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(l to r) Howard Berg, Abhishek Shrivastava, and Pushkar Lele

Bacterial gliding is defined as steady movement over a surface, of bacteria that have neither flagella nor pili.  Gliders are present in many bacterial phyla. The physics and biochemistry of gliding is largely mysterious.  Flavobacteria, representatives of gliding bacteria from the phylum Bacteroidetes, are amongst the fastest known gliders.  Flavobacteria are found in most aquatic and terrestrial environments.  In aquatic environments, they often colonize and glide on aquatic animals and organic detritus.  They are opportunistic pathogens that cause severe fish diseases. They possess the ability to secrete enzymes that digest complex polysaccharides and proteins.  Usually, Flavobacterium johnsoniae cells move on glass along a straight path at speeds of 2-4 µm/sec, but sometimes they exhibit a random back and forth motion.  Rarely and transiently, the cells flip over while attached at one pole and very rarely the cells rotate.  F. johnsoniae gliding is powered by proton-motive force.  The most remarkable feature of F. johnsoniae gliding is the movement of cell-surface adhesins, SprB and RemA.  SprB is filamentous.  These adhesins move longitudinally down the length of a cell, occasionally shifting positions to the right or the left.  Evidently, interaction of the adhesins with a surface causes the cells to glide.  The exact function of most of the proteins involved in gliding is still unclear.         

The study by Shrivastava A., Lele P. P. and Berg H. C. published in Current Biology,  reports the discovery of a novel gliding motor that rotates in place.  The authors developed a method to tether gliding F. johnsoniae.  They sheared cells to reduce the number and size of SprB filaments and tethered cells to glass by adding anti-SprB antibody.  Tethered cells spun about fixed points, mostly counterclockwise.  A population study of rotating cells showed that the speed of rotation was ~1 Hz.  The torques required to sustain such speeds are large, comparable to those generated by the flagellar rotary motor and some 25 times larger than the torque generated by the F1 ATPase.  Polystyrene beads coated with anti-SprB antibody rotated when attached to sheared cells, further confirming the presence of a rotary motor.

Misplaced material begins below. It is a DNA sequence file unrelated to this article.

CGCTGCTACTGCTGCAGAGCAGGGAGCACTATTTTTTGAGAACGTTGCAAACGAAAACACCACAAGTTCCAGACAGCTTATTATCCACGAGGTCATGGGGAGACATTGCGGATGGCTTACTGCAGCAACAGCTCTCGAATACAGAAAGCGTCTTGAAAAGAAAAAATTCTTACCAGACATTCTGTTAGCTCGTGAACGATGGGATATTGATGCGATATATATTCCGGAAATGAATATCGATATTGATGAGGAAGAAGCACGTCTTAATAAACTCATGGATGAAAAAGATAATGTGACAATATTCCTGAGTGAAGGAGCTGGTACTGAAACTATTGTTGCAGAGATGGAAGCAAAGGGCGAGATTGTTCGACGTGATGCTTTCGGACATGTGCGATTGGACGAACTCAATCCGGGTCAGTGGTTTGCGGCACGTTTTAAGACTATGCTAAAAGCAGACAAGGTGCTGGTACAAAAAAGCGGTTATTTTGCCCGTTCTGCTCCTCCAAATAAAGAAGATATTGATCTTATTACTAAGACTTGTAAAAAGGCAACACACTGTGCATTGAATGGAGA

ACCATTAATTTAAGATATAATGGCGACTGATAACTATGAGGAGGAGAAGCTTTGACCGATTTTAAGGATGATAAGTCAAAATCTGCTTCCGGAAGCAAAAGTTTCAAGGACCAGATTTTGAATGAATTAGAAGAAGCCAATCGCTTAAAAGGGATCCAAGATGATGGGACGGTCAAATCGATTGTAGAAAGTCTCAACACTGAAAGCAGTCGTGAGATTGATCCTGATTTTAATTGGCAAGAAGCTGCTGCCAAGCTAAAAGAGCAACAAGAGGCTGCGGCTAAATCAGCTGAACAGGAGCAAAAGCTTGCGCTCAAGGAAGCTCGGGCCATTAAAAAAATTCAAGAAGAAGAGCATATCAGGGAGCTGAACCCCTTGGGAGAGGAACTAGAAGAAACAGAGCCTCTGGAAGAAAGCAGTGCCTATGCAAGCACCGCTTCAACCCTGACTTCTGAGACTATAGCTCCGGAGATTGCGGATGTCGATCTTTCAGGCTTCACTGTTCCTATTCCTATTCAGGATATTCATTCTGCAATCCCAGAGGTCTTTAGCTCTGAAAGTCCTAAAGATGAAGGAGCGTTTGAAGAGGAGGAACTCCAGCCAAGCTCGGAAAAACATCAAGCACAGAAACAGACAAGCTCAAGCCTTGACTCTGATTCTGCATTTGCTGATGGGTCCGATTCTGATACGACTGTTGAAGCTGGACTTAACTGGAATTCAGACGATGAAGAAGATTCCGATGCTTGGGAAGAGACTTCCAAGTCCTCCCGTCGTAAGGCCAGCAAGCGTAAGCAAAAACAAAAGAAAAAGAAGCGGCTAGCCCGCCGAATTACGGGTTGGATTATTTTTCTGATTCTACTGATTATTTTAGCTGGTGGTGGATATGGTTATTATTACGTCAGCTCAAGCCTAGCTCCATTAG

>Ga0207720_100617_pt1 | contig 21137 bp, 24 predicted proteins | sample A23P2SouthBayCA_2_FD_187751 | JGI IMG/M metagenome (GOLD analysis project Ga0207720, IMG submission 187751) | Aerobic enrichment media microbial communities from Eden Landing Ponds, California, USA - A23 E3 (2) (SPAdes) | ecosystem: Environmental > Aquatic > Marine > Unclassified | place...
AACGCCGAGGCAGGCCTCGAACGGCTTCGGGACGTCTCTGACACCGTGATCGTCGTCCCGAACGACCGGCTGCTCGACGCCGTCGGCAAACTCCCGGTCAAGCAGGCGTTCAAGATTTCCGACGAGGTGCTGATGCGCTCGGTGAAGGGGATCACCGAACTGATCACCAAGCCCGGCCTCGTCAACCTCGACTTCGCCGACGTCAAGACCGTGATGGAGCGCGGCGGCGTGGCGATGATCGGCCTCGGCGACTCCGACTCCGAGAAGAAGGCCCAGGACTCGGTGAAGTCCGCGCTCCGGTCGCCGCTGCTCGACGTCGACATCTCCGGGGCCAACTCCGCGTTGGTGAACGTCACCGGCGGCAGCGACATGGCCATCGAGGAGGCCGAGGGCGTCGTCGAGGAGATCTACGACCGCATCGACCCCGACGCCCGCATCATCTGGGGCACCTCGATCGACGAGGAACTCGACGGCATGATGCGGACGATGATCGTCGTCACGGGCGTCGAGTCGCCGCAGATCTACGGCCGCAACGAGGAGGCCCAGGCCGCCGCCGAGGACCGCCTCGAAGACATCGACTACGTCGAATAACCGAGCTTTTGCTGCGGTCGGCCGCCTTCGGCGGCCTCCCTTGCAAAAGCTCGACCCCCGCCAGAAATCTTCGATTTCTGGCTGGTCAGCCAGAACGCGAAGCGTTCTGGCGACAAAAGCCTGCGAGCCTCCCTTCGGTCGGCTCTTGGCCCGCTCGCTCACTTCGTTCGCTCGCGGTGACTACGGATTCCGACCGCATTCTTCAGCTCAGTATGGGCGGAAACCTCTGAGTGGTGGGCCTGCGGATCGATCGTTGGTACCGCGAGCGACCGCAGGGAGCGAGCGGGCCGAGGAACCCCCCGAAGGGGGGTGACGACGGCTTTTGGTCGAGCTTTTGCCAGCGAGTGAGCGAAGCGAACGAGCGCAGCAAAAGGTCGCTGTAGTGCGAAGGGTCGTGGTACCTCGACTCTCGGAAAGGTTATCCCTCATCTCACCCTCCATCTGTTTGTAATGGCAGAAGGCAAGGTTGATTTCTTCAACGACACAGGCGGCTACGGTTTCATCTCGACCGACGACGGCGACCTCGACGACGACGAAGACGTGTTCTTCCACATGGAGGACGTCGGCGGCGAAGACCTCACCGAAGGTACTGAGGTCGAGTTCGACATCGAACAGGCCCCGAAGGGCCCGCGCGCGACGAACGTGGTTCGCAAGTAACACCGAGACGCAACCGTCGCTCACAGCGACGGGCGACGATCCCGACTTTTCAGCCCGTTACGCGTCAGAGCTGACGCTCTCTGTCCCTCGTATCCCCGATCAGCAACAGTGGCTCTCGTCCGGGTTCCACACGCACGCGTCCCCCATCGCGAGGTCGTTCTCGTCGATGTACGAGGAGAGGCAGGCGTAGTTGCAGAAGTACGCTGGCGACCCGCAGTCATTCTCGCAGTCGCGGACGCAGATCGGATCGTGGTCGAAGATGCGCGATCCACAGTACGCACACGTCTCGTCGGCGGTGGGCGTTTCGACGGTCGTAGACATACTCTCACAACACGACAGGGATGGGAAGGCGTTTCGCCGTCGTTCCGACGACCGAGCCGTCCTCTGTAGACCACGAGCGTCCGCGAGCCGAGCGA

The authors studied the response of gliding motors to changes in load.  A viscous agent Ficoll was added and rotation speeds of single cells were measured.  They found that gliding motors run at constant speed.  However, the torque generated by the motors, equal to the viscosity times the viscous drag coefficient times the speed, increased dramatically.  A gliding cell has multiple moving SprB filaments, which are likely to move at the same rather than at different speeds.  Otherwise, if more than one filament adhered to the substratum, the motors would not work synchronously.  In an earlier study, baseplates attached to SprB filaments were observed by cryo-electron tomography.  The authors propose a model in which baseplates might interact with the gliding motor to form a molecular rack and pinion which can convert rotation to longitudinal motion.  Alternatively, SprB filament could be attached to the motor directly and with an unknown mechanism it might pass from one motor to the next.

Bacterial surface motility is important for colonization, biofilm formation and pathogenicity.  Discovery of the gliding motor is a significant advance towards our understanding of surface motility.  Bacteria that have this machinery are widespread in our ecosystem and proteins that regulate this motor might be important switches for transition from motile to sessile stage.  The catalog of biological rotary motors now contains three motors powered by protonmotive force: the bacterial flagellar motor, the Fo ATP synthase, and the gliding motor.

Read more in Current Biology or download PDF
Read more in the HARVARDgazette

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